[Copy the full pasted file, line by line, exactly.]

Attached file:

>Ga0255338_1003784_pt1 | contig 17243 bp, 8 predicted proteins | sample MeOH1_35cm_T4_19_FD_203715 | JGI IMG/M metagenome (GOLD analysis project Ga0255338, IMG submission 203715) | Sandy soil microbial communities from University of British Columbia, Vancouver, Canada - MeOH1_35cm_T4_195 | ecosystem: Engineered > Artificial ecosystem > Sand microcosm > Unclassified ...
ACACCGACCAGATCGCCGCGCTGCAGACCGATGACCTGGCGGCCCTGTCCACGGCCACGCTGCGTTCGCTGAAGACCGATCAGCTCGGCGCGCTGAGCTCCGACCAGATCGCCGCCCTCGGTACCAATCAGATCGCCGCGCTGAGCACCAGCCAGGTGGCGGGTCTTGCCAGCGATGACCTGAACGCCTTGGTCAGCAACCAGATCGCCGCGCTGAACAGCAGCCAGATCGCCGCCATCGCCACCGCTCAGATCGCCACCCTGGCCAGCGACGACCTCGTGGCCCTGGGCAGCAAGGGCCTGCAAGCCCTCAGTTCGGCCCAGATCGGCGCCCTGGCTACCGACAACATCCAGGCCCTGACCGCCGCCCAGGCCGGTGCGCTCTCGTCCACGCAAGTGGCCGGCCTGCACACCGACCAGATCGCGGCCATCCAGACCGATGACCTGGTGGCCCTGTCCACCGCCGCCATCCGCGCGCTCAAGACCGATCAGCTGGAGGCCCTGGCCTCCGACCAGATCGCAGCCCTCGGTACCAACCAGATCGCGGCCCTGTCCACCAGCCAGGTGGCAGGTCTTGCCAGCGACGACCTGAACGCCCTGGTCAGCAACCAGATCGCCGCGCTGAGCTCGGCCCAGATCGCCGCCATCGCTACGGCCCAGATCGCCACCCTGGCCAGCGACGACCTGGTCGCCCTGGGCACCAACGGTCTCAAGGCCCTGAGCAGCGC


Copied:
>Ga0255338_1003784_pt1 | contig 17243 bp, 8 predicted proteins | sample MeOH1_35cm_T4_19_FD_203715 | JGI IMG/M metagenome (GOLD analysis project Ga0255338, IMG submission 203715) | Sandy soil microbial communities from University of British Columbia, Vancouver, Canada - MeOH1_35cm_T4_195 | ecosystem: Engineered > Artificial ecosystem > Sand microcosm > Unclassified ...
ACACCGACCAGATCGCCGCGCTGCAGACCGATGACCTGGCGGCCCTGTCCACGGCCACGCTGCGTTCGCTGAAGACCGATCAGCTCGGCGCGCTGAGCTCCGACCAGATCGCCGCCCTCGGTACCAATCAGATCGCCGCGCTGAGCACCAGCCAGGTGGCGGGTCTTGCCAGCGATGACCTGAACGCCTTGGTCAGCAACCAGATCGCCGCGCTGAACAGCAGCCAGATCGCCGCCATCGCCACCGCTCAGATCGCCACCCTGGCCAGCGACGACCTCGTGGCCCTGGGCAGCAAGGGCCTGCAAGCCCTCAGTTCGGCCCAGATCGGCGCCCTGGCTACCGACAACATCCAGGCCCTGACCGCCGCCCAGGCCGGTGCGCTCTCGTCCACGCAAGTGGCCGGCCTGCACACCGACCAGATCGCGGCCATCCAGACCGATGACCTGGTGGCCCTGTCCACCGCCGCCATCCGCGCGCTCAAGACCGATCAGCTGGAGGCCCTGGCCTCCGACCAGATCGCAGCCCTCGGTACCAACCAGATCGCGGCCCTGTCCACCAGCCAGGTGGCAGGTCTTGCCAGCGACGACCTGAACGCCCTGGTCAGCAACCAGATCGCCGCGCTGAGCTCGGCCCAGATCGCCGCCATCGCTACGGCCCAGATCGCCACCCTGGCCAGCGACGACCTGGTCGCCCTGGGCACCAACGGTCTCAAGGCCCTGAGCAGCGC